(Acts 3:12-19; Psalm 4; 1 John 3:1-7; Luke 24:36b-48)
Each week, I go through a process to prepare to write a sermon. First, I check the Revised Common Lectionary to see what are the scripture passages for the following Sunday. I read through them and decide whether I want to use them for the service. If I decide to use them, I pay attention to what I am thinking and feeling as I read through them. Often, a particular passage will jump out at me. If it doesn’t, I go to my lectionary commentary and begin reading the commentary, again, paying attention to what I am thinking and feeling as I read what biblical scholars and theologians have written about the scripture passages. This week, while I was reading the lectionary commentary, a particular sentence jumped out at me regarding Psalm 4: “The psalm is the voice of one in deep shame who breaks the power of shame by knowledge of and trust in Yahweh.”
“The psalm is the voice of one in deep shame . . .”. Shame. The dictionary definition of shame is, “a painful emotion caused by consciousness of guilt, shortcoming, or impropriety.” Shame is a normal human emotion that lets us know when we have crossed a personal, familial, social, or religious boundary. It is the “psychological foundation of humility.” According to John Bradshaw – an American educator, counselor, motivational speaker and author, who died in 2016 – wrote, “Our shame tells us that we are not God. . . . It is the source of spirituality.”
Shame, as a normal human emotion, is not a problem. It serves a function in our personal, emotional, psychological, and spiritual growth. The problem with shame is when it becomes a state of being – when it becomes chronic.
Compare shame to a sore muscle. If we overdo physically, we can get a sore muscle. The sore muscle tells us that we passed our physical boundary and that we need to honor that boundary or we will injure ourselves further. So, we ice the muscle, we rest the muscle, we put Ben Gay or somesuch on the muscle, and, eventually, the muscle heals. We can return to our normal physical functioning. But what if the muscle never heals? What if the injury becomes chronic? We can’t return to our normal physical functioning. For the rest of our lives, we live with muscle pain. We are less productive than we could have been and we live in constant pain, so much so that the pain becomes normal to us. We no longer exist as we did before the injury.
Shame serves the same function in our emotional and spiritual lives that a sore muscle does in our physical lives. It tells us that we have crossed a boundary. We need to pull back and observe the boundary or further injury to ourselves or another will occur. But what if the shame never goes away? What if it becomes chronic? We can’t return to our normal emotional and spiritual lives. We are less productive than we would have been and we live in constant pain, so much so that the pain becomes normal to us. We no longer exist as we did before shame became a chronic way of being for us.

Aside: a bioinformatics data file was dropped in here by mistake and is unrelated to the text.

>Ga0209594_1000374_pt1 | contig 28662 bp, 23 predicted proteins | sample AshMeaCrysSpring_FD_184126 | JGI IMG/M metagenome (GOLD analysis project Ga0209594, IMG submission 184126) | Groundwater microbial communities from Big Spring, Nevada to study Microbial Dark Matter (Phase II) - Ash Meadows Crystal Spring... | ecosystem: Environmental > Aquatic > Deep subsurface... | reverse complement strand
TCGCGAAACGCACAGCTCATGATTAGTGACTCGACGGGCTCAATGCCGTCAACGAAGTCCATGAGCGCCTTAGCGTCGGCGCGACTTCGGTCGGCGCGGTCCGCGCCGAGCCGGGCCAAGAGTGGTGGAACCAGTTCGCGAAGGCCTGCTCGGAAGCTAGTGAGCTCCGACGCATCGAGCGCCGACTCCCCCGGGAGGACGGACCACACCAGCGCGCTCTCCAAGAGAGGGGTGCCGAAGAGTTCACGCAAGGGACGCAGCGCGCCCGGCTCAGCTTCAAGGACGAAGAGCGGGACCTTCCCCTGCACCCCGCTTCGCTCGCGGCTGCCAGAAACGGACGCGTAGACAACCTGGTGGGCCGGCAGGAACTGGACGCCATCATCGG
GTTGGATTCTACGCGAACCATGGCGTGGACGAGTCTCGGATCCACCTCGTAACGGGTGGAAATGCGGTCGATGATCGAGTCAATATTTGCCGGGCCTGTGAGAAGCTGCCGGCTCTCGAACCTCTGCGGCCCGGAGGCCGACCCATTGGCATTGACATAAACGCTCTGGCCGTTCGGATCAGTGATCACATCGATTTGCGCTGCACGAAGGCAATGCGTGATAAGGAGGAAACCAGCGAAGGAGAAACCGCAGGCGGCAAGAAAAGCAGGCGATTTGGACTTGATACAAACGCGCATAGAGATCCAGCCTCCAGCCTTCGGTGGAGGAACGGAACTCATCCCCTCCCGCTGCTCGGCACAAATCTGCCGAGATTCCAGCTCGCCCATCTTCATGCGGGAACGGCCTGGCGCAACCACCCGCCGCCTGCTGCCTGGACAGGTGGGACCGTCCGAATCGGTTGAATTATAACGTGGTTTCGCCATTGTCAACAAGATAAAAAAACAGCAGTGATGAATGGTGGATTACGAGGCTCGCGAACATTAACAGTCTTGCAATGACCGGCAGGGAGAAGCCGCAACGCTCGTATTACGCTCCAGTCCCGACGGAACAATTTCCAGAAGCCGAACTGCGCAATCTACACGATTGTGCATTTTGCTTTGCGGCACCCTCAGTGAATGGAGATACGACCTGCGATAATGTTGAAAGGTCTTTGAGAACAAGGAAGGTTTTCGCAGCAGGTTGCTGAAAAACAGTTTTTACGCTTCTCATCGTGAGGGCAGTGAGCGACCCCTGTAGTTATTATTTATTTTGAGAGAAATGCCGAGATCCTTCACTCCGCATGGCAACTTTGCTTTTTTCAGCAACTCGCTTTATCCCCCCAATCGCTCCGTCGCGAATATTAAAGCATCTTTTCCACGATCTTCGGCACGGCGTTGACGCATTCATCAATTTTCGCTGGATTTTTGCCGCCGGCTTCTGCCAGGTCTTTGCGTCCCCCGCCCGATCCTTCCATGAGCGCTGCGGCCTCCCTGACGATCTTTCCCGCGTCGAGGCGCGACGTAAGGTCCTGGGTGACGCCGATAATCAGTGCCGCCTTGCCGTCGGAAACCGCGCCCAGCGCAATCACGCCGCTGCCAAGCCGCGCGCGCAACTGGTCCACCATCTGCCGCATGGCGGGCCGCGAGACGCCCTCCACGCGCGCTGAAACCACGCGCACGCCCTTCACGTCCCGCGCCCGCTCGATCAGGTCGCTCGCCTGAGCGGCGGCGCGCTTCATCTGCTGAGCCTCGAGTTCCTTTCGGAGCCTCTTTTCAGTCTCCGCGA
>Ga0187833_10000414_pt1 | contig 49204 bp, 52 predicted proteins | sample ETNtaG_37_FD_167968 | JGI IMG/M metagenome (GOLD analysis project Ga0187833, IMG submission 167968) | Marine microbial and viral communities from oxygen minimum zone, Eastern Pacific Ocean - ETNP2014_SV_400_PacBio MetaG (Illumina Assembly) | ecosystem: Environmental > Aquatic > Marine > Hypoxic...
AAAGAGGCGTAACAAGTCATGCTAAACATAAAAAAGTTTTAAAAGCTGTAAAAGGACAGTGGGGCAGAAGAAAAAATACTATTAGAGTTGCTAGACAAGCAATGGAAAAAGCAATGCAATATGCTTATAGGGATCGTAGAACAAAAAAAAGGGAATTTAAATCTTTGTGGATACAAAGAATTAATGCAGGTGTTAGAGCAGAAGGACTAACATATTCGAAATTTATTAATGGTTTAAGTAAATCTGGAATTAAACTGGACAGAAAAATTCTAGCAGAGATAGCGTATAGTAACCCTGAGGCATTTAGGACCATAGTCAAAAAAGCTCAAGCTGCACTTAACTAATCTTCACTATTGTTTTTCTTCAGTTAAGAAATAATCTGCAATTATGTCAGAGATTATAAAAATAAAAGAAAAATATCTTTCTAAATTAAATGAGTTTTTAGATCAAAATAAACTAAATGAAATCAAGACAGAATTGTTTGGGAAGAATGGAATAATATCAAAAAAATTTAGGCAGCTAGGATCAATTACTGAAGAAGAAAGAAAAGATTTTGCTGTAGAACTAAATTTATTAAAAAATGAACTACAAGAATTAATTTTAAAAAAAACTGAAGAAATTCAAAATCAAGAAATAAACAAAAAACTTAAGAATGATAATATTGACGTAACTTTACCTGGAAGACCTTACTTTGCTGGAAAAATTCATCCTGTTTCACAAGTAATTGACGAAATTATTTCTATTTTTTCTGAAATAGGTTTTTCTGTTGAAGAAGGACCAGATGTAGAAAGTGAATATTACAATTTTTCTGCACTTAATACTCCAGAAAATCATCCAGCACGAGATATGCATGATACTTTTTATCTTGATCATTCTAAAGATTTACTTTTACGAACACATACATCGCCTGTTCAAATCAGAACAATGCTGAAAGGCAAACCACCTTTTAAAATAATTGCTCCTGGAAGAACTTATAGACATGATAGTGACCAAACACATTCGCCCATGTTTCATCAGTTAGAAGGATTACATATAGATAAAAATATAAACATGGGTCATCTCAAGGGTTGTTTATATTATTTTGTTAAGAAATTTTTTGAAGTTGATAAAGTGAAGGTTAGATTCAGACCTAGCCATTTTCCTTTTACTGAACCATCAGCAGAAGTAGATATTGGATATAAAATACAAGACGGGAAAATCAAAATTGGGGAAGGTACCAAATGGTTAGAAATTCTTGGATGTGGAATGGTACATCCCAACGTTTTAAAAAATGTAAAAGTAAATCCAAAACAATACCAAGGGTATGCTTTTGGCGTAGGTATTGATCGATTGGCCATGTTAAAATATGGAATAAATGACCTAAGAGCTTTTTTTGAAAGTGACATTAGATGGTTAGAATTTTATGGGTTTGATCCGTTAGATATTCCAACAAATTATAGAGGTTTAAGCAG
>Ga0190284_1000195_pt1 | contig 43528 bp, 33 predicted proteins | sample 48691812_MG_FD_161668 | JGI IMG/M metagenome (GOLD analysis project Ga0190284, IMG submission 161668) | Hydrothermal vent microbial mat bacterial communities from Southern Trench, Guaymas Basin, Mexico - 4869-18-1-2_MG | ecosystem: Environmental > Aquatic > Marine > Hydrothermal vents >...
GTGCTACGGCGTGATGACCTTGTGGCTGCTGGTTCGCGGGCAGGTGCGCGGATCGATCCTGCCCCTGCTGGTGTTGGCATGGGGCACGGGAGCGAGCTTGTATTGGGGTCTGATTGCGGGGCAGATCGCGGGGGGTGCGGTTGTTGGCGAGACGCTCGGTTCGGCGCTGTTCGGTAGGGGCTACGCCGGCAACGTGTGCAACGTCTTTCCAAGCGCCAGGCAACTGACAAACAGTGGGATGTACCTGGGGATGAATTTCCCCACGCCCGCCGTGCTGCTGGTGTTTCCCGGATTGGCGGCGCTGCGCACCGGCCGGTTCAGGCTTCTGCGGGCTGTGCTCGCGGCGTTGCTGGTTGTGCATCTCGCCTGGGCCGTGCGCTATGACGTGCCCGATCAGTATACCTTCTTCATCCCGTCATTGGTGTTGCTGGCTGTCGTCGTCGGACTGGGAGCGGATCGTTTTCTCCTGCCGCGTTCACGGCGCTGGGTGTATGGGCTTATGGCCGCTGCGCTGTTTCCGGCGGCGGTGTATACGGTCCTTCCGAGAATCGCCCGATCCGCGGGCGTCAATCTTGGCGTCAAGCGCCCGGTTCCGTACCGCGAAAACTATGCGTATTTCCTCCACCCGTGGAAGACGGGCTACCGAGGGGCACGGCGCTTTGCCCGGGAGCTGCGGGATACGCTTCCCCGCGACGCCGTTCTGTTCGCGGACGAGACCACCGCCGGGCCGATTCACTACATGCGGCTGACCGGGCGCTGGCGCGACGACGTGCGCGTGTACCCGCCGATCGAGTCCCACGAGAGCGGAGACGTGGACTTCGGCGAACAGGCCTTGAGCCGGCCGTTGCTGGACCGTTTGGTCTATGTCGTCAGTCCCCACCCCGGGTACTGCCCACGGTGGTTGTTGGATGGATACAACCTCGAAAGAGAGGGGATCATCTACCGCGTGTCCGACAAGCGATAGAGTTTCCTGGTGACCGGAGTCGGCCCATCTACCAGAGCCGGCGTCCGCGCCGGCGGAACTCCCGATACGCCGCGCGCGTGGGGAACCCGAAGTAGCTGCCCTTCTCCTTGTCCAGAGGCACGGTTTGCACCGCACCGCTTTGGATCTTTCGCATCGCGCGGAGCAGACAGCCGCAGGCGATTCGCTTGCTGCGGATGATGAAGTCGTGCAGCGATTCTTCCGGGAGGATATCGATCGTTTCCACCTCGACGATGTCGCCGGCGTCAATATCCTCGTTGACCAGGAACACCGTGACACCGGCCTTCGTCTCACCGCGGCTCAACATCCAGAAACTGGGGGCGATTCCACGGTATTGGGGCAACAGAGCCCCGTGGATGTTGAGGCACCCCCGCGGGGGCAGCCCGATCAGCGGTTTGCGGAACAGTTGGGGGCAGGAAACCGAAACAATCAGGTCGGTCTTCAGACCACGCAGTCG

Bradshaw wrote this about chronic shame: “As a state of being, shame takes over one’s whole identity. To have shame as an identity is to believe that one’s being is flawed, that one is defective as a human being. Once shame is transformed into an identity, it becomes toxic and dehumanizing. , . . Toxic shame becomes the core of neurosis, character disorders, political violence, wars, and criminality. It comes the closest to defining human bondage of all the things I know. ”
Adam and Eve in the Garden of Eden crossed the boundary God had set for them when they ate the fruit of the Tree of the Knowledge of Good and Evil. They wanted to be like God rather than be like themselves. Their true selves didn’t feel like “enough” for them. So, they crossed the boundary in order to be like God. The result was shame. All along, they had been naked and not even known they were naked. After crossing the boundary God had set for them, they became aware that they were naked and they felt shame. They covered themselves up and hid from God. Shame became the chronic human condition from that point on. We have been suffering from toxic shame since then. One only has to look at the conditions we’ve created in the world to recognize that toxic shame is at work: There is constant political violence, wars, and criminality stemming from humankind’s neurosis and character disorder. Toxic shame is the human bondage from which we all suffer.